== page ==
The Monster Grendel 
from Beowulf 
translated by Burton Raffel 

The Monster Grendel             


            . . . A powerful monster, living down 
            In the darkness, growled in pain, impatient 
            As day after day the music rang 
            Loud in that hall, the harpís rejoicing 
5         Call and the poetís clear songs, sung 
            Of the ancient beginnings of us all, recalling 
            The Almighty making the earth, shaping 
            These beautiful plains marked off by oceans, 
            Then proudly setting the sun and moon 
10         To glow across the land and light it; 
            The corners of the earth were made lovely with trees 
            And leaves, made quick with life, with each 
            Of the nations who now move on its face. And then 
            As now warriors sang of their pleasure: 
15         So Hrothgarís men lived happy in his hall 
            Till the monster stirred, that demon, that fiend, 
            Grendel, who haunted the moors, the wild 
            Marshes, and made his home in a hell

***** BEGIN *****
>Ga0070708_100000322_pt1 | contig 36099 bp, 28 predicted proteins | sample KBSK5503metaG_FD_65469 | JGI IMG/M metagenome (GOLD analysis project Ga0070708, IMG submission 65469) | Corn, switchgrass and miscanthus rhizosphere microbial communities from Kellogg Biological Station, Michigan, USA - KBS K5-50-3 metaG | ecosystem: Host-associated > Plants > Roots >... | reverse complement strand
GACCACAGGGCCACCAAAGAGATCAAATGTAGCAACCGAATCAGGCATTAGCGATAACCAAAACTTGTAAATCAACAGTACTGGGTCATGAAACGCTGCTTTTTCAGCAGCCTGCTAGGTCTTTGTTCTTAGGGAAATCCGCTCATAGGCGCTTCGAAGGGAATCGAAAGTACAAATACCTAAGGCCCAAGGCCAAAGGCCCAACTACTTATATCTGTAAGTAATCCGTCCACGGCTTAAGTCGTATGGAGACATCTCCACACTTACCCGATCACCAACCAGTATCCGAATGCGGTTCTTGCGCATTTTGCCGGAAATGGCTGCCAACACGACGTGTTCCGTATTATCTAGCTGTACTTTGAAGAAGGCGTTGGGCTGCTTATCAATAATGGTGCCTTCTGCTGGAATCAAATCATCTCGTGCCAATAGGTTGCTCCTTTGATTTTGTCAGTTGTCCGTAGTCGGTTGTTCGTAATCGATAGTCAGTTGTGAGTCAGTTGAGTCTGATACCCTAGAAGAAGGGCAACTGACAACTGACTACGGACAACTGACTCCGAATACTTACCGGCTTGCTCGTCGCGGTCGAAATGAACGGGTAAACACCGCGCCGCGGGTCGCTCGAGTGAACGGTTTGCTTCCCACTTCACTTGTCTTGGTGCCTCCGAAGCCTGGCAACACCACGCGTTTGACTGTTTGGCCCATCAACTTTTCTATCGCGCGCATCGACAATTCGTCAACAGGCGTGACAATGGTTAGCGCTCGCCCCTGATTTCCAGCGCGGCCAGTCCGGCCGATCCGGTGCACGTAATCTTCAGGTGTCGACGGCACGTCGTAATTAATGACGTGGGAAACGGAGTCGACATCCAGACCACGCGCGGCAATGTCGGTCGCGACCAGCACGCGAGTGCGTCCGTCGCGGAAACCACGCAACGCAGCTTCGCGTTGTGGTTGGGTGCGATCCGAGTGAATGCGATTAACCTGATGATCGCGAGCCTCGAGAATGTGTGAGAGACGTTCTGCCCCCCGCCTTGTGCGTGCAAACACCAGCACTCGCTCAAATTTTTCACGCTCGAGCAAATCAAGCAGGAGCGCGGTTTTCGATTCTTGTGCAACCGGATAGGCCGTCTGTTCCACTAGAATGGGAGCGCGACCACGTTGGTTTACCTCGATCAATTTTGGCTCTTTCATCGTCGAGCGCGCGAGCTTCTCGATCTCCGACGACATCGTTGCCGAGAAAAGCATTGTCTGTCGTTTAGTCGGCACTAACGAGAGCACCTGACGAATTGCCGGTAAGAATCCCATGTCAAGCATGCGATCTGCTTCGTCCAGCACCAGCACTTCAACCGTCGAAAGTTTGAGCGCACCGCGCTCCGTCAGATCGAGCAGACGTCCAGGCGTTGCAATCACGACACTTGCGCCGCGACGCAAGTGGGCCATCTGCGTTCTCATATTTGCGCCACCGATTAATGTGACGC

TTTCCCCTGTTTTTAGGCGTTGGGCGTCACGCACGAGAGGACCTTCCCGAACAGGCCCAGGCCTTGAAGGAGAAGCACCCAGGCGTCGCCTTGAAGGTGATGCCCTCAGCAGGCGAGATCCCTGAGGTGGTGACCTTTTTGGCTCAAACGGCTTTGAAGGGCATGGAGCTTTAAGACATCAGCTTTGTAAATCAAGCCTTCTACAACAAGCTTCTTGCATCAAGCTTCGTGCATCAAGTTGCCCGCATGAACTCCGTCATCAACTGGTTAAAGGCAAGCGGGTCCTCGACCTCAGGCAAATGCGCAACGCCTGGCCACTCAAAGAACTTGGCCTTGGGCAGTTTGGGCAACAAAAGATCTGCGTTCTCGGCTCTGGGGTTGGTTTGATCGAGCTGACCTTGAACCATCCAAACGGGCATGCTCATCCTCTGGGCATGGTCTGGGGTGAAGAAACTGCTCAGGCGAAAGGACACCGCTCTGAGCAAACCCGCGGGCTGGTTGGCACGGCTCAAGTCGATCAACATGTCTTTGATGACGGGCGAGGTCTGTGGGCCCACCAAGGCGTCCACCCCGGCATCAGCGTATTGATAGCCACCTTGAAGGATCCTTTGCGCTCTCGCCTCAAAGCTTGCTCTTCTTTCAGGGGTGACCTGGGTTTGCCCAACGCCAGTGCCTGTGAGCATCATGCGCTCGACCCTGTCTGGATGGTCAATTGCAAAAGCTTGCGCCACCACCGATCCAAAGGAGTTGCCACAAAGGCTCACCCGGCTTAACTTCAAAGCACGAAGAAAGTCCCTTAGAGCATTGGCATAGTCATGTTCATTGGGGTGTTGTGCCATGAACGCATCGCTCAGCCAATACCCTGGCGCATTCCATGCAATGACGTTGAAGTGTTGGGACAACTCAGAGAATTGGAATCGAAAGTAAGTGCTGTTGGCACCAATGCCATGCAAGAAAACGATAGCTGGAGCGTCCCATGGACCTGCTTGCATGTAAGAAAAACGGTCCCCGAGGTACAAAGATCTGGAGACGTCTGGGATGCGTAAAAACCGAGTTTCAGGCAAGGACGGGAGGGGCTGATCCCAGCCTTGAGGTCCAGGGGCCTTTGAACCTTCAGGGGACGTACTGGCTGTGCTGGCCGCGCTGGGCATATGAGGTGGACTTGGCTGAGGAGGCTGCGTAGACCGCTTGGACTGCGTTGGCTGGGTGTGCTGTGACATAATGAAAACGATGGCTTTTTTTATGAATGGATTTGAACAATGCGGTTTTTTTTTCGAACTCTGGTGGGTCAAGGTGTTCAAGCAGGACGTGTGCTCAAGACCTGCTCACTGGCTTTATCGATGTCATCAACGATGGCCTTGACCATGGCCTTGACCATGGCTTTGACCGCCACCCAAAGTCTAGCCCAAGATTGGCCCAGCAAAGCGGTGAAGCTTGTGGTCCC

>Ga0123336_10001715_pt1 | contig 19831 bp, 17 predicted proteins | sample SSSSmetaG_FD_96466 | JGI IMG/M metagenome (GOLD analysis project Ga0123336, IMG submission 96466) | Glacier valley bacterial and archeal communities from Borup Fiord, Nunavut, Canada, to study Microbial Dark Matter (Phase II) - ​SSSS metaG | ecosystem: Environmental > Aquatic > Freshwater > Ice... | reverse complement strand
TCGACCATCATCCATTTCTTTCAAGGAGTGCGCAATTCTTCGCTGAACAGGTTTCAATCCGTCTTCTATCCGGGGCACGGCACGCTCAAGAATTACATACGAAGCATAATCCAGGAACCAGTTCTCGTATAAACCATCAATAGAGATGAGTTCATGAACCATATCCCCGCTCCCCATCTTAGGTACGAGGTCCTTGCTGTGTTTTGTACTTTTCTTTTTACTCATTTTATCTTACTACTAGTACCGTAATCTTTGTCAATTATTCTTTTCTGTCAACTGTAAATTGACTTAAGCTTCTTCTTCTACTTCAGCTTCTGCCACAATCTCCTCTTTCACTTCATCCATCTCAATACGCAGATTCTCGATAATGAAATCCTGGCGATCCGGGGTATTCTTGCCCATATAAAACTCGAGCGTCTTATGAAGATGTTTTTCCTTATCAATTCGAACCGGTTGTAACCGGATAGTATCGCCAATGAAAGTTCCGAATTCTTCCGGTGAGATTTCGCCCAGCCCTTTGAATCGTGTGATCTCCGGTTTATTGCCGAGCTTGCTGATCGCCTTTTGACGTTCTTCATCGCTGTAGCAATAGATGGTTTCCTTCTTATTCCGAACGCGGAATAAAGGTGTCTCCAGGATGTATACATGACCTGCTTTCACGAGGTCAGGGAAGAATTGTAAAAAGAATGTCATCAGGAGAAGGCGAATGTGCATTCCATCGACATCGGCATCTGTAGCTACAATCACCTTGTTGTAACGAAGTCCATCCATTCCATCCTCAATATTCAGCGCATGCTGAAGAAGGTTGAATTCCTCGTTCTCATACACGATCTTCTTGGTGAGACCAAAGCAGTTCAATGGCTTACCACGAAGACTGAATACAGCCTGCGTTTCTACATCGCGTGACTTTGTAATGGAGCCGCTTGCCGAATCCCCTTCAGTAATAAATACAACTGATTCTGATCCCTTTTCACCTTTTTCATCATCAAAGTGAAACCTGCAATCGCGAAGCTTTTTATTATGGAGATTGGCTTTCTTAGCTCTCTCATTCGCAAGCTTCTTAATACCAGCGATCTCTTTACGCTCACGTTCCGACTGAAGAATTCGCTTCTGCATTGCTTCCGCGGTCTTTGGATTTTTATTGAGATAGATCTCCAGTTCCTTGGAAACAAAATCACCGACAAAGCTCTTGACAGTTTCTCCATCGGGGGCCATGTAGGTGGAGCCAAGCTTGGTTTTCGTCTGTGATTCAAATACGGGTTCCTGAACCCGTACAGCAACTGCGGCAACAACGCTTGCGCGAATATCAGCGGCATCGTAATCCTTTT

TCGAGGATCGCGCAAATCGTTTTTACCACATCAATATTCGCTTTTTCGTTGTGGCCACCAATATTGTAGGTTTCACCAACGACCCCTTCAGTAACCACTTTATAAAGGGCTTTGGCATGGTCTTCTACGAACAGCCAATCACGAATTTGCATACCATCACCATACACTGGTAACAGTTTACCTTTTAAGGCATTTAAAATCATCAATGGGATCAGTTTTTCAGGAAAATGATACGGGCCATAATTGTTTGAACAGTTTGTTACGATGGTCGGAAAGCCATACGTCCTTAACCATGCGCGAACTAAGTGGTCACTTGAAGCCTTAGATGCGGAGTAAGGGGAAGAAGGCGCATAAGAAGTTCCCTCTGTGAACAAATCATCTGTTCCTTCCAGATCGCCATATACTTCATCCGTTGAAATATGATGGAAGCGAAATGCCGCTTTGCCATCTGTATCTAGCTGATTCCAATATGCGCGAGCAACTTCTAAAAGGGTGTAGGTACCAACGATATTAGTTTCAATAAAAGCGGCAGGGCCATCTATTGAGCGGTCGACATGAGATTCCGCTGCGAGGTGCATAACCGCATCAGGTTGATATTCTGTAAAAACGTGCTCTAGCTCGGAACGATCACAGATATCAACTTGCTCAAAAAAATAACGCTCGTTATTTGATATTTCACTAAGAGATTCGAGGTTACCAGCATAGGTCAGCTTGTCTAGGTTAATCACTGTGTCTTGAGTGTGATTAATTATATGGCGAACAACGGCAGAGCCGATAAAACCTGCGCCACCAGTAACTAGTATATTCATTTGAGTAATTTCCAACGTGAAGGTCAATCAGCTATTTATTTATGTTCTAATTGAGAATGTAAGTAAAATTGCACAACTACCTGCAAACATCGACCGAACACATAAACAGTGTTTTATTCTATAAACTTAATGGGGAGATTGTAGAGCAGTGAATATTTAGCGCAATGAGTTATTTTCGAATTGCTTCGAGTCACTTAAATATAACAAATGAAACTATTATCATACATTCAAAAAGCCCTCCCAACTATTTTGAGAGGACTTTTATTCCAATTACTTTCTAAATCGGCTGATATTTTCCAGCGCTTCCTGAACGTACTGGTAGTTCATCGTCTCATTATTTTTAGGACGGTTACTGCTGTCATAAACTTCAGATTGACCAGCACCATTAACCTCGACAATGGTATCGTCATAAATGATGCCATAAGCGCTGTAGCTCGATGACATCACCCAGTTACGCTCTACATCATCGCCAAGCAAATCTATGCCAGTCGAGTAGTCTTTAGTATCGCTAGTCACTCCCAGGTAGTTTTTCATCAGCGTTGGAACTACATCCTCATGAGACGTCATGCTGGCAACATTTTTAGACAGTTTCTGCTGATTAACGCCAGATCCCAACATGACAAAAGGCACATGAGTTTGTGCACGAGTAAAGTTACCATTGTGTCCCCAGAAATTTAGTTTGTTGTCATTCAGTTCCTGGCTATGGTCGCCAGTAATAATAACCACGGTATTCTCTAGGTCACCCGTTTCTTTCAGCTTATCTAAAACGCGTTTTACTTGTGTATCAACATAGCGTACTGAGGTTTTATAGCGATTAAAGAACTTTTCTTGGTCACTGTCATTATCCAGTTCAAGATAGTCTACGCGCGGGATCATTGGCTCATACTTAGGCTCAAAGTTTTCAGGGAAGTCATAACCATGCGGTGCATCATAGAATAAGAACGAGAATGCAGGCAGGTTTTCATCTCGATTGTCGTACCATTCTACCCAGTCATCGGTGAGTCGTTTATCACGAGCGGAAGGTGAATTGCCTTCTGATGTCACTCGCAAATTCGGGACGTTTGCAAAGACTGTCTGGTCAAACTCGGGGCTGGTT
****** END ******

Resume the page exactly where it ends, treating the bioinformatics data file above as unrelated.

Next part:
Not hell but earth. He was spawned in that slime, 
20         Conceived by a pair of those monsters born 
            Of Cain, murderous creatures banished 
            By God, punished forever for the crime 
            Of Abelís death. The Almighty drove 
            Those demons out, and their exile was bitter, 
25         Shut away from men; they split 
            Into a thousand forms of evilóspirits 
            And fiends, goblins, monsters, giants, 
            A brood forever opposing the Lordís 
            Will, and again and again defeated. 


30         Then, when darkness had dropped, Grendel 
            Went up to Herot, wondering what the warriors 
            Would do in that hall when their drinking was done. 
            He found them sprawled in sleep, suspecting 
            Nothing, their dreams undisturbed. The monsterís 
35         Thoughts were as quick as his greed or his claws: 
            He slipped through the door and there in the silence 
            Snatched up thirty men, smashed them 
            Unknowing in their beds, and ran out with their bodies, 
            The blood dripping behind him, back 
40         To his lair, delighted with his nightís slaughter. 
            At daybreak, with the sunís first light, they saw